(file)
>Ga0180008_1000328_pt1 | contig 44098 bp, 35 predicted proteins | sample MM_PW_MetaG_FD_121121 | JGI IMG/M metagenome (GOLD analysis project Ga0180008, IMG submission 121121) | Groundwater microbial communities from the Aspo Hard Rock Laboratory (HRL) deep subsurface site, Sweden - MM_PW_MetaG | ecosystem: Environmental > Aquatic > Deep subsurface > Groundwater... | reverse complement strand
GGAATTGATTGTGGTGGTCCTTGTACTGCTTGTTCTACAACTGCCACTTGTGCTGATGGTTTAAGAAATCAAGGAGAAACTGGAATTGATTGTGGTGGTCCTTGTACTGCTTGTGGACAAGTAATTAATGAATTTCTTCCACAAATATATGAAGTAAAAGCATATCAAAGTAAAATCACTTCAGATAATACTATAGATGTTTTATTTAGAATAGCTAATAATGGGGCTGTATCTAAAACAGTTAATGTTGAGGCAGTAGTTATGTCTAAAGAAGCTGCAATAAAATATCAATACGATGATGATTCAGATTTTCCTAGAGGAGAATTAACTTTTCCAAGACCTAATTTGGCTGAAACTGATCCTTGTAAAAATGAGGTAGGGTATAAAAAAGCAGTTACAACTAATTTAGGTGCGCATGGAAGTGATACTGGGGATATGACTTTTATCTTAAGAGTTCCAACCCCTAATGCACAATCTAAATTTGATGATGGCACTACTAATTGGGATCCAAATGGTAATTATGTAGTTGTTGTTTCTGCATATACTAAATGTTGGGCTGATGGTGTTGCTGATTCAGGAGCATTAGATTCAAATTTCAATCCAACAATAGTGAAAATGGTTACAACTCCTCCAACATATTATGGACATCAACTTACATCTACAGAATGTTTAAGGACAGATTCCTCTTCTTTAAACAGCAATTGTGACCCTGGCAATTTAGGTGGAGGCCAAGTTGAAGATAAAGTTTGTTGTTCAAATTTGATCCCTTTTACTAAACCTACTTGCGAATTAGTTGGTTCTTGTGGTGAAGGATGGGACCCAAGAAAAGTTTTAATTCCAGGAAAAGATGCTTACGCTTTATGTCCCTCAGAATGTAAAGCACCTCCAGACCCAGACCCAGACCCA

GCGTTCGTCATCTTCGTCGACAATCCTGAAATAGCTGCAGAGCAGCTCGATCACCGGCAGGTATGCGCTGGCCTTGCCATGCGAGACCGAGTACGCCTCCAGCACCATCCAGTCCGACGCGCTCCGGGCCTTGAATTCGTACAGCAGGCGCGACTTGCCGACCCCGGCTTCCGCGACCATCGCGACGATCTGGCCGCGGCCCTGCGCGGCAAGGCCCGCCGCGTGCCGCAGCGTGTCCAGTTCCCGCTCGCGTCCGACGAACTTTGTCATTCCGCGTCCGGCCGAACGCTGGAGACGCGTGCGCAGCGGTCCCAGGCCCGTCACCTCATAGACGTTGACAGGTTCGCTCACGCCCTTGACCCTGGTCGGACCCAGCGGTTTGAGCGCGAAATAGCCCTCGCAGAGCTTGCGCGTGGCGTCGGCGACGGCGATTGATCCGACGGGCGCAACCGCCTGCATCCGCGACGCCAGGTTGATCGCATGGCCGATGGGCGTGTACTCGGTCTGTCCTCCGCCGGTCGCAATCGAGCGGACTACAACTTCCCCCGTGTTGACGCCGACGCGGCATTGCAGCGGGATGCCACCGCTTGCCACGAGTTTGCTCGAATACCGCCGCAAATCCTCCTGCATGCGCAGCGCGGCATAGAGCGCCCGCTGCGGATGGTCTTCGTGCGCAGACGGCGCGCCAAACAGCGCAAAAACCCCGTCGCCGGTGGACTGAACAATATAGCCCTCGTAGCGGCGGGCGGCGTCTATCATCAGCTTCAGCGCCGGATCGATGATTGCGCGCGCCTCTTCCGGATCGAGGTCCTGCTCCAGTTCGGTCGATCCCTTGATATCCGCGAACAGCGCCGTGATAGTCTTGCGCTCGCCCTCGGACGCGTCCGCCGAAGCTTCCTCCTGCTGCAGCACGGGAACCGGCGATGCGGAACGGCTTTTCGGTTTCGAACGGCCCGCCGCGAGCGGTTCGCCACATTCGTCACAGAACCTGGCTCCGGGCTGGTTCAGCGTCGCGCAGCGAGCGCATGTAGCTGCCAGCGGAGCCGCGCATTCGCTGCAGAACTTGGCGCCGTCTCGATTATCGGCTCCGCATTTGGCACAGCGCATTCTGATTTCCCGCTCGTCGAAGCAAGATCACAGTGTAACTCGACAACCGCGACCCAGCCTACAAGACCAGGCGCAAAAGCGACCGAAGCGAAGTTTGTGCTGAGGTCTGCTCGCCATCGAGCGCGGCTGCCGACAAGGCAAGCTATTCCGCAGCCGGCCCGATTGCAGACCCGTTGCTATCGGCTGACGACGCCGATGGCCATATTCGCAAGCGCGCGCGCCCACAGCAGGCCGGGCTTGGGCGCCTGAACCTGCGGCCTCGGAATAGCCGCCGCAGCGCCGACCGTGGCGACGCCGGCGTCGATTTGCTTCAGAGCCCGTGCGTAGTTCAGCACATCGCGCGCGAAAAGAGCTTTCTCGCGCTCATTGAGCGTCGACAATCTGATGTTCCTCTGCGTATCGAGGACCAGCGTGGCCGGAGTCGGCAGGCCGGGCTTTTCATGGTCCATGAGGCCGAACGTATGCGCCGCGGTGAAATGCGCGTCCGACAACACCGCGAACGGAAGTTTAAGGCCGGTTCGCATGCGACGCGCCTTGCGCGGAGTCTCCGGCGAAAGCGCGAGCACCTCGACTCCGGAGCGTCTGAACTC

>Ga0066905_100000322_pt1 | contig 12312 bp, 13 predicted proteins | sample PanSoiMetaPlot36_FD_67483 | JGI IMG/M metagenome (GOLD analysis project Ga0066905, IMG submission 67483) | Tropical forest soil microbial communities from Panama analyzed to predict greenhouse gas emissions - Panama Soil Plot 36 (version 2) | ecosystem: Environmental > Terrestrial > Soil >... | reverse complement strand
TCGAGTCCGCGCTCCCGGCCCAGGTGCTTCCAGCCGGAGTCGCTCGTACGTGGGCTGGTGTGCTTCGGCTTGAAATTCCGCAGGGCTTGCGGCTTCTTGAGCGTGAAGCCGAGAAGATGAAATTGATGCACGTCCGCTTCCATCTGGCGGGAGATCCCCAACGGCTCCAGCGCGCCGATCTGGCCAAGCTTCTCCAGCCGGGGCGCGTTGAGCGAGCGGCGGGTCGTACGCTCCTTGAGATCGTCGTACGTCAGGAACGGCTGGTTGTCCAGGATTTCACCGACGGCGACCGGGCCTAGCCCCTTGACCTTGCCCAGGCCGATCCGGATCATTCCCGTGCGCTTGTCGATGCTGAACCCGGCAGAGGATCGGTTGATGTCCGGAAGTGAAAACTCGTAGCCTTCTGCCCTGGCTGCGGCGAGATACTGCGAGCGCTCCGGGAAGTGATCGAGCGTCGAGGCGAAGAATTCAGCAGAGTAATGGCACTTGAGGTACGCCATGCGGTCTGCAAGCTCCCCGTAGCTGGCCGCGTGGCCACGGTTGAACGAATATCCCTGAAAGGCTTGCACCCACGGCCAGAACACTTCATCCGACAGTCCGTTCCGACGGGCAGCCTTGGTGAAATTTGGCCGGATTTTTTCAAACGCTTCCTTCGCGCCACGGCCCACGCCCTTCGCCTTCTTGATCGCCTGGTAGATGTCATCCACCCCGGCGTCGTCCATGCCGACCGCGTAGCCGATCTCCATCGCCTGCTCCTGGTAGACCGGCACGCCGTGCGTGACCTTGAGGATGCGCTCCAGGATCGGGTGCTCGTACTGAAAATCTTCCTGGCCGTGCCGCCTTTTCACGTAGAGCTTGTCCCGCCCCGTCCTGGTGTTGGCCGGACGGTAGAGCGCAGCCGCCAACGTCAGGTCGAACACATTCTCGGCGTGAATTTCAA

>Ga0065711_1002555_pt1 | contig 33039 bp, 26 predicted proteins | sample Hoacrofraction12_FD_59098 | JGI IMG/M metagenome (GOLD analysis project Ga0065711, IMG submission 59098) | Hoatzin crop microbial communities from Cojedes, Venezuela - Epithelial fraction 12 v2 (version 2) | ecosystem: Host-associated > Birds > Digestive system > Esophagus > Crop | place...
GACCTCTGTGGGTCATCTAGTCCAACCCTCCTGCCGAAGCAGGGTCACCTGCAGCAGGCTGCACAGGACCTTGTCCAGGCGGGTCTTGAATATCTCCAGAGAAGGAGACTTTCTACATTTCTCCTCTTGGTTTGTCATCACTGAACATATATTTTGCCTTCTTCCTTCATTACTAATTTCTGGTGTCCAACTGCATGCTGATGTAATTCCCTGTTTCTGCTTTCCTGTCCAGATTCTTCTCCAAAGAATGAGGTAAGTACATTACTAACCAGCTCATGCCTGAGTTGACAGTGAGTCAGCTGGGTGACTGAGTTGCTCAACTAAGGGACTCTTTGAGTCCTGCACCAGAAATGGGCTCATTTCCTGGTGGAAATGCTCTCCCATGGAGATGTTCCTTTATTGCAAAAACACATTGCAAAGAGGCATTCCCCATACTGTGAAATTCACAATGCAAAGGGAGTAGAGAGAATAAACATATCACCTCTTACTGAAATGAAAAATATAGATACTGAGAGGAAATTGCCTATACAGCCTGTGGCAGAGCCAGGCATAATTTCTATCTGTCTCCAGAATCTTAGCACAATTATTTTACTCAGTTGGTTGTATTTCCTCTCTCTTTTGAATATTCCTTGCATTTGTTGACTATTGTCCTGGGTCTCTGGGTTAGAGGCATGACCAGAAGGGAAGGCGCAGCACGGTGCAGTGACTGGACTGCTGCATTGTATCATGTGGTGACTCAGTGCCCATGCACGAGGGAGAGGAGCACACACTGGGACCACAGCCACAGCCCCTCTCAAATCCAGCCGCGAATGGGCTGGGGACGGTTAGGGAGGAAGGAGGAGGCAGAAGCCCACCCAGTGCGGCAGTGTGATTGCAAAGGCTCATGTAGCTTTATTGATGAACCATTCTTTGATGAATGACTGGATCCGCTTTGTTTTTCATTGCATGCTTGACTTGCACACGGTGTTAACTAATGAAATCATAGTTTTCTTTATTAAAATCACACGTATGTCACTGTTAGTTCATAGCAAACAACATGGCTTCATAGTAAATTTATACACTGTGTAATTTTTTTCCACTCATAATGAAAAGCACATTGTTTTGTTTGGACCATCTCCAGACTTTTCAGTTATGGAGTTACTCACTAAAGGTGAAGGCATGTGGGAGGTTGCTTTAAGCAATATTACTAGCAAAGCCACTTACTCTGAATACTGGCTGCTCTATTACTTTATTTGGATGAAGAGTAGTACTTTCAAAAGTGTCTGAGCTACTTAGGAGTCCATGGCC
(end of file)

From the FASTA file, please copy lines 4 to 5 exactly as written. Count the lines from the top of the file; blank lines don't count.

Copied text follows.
>Ga0066905_100000322_pt1 | contig 12312 bp, 13 predicted proteins | sample PanSoiMetaPlot36_FD_67483 | JGI IMG/M metagenome (GOLD analysis project Ga0066905, IMG submission 67483) | Tropical forest soil microbial communities from Panama analyzed to predict greenhouse gas emissions - Panama Soil Plot 36 (version 2) | ecosystem: Environmental > Terrestrial > Soil >... | reverse complement strand
TCGAGTCCGCGCTCCCGGCCCAGGTGCTTCCAGCCGGAGTCGCTCGTACGTGGGCTGGTGTGCTTCGGCTTGAAATTCCGCAGGGCTTGCGGCTTCTTGAGCGTGAAGCCGAGAAGATGAAATTGATGCACGTCCGCTTCCATCTGGCGGGAGATCCCCAACGGCTCCAGCGCGCCGATCTGGCCAAGCTTCTCCAGCCGGGGCGCGTTGAGCGAGCGGCGGGTCGTACGCTCCTTGAGATCGTCGTACGTCAGGAACGGCTGGTTGTCCAGGATTTCACCGACGGCGACCGGGCCTAGCCCCTTGACCTTGCCCAGGCCGATCCGGATCATTCCCGTGCGCTTGTCGATGCTGAACCCGGCAGAGGATCGGTTGATGTCCGGAAGTGAAAACTCGTAGCCTTCTGCCCTGGCTGCGGCGAGATACTGCGAGCGCTCCGGGAAGTGATCGAGCGTCGAGGCGAAGAATTCAGCAGAGTAATGGCACTTGAGGTACGCCATGCGGTCTGCAAGCTCCCCGTAGCTGGCCGCGTGGCCACGGTTGAACGAATATCCCTGAAAGGCTTGCACCCACGGCCAGAACACTTCATCCGACAGTCCGTTCCGACGGGCAGCCTTGGTGAAATTTGGCCGGATTTTTTCAAACGCTTCCTTCGCGCCACGGCCCACGCCCTTCGCCTTCTTGATCGCCTGGTAGATGTCATCCACCCCGGCGTCGTCCATGCCGACCGCGTAGCCGATCTCCATCGCCTGCTCCTGGTAGACCGGCACGCCGTGCGTGACCTTGAGGATGCGCTCCAGGATCGGGTGCTCGTACTGAAAATCTTCCTGGCCGTGCCGCCTTTTCACGTAGAGCTTGTCCCGCCCCGTCCTGGTGTTGGCCGGACGGTAGAGCGCAGCCGCCAACGTCAGGTCGAACACATTCTCGGCGTGAATTTCAA